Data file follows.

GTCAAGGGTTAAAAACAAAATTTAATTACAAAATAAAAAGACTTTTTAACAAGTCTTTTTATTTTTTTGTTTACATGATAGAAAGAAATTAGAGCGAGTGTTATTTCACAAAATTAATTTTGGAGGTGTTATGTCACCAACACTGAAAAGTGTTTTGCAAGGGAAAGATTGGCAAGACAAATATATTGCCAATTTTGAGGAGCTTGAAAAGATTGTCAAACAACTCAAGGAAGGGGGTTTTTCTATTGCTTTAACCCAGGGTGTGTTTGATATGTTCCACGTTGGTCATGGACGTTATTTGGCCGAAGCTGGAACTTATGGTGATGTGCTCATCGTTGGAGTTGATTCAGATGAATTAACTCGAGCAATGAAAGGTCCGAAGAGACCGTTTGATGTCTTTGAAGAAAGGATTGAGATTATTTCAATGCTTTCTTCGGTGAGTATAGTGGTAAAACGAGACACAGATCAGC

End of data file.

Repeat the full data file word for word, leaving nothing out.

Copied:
GTCAAGGGTTAAAAACAAAATTTAATTACAAAATAAAAAGACTTTTTAACAAGTCTTTTTATTTTTTTGTTTACATGATAGAAAGAAATTAGAGCGAGTGTTATTTCACAAAATTAATTTTGGAGGTGTTATGTCACCAACACTGAAAAGTGTTTTGCAAGGGAAAGATTGGCAAGACAAATATATTGCCAATTTTGAGGAGCTTGAAAAGATTGTCAAACAACTCAAGGAAGGGGGTTTTTCTATTGCTTTAACCCAGGGTGTGTTTGATATGTTCCACGTTGGTCATGGACGTTATTTGGCCGAAGCTGGAACTTATGGTGATGTGCTCATCGTTGGAGTTGATTCAGATGAATTAACTCGAGCAATGAAAGGTCCGAAGAGACCGTTTGATGTCTTTGAAGAAAGGATTGAGATTATTTCAATGCTTTCTTCGGTGAGTATAGTGGTAAAACGAGACACAGATCAGC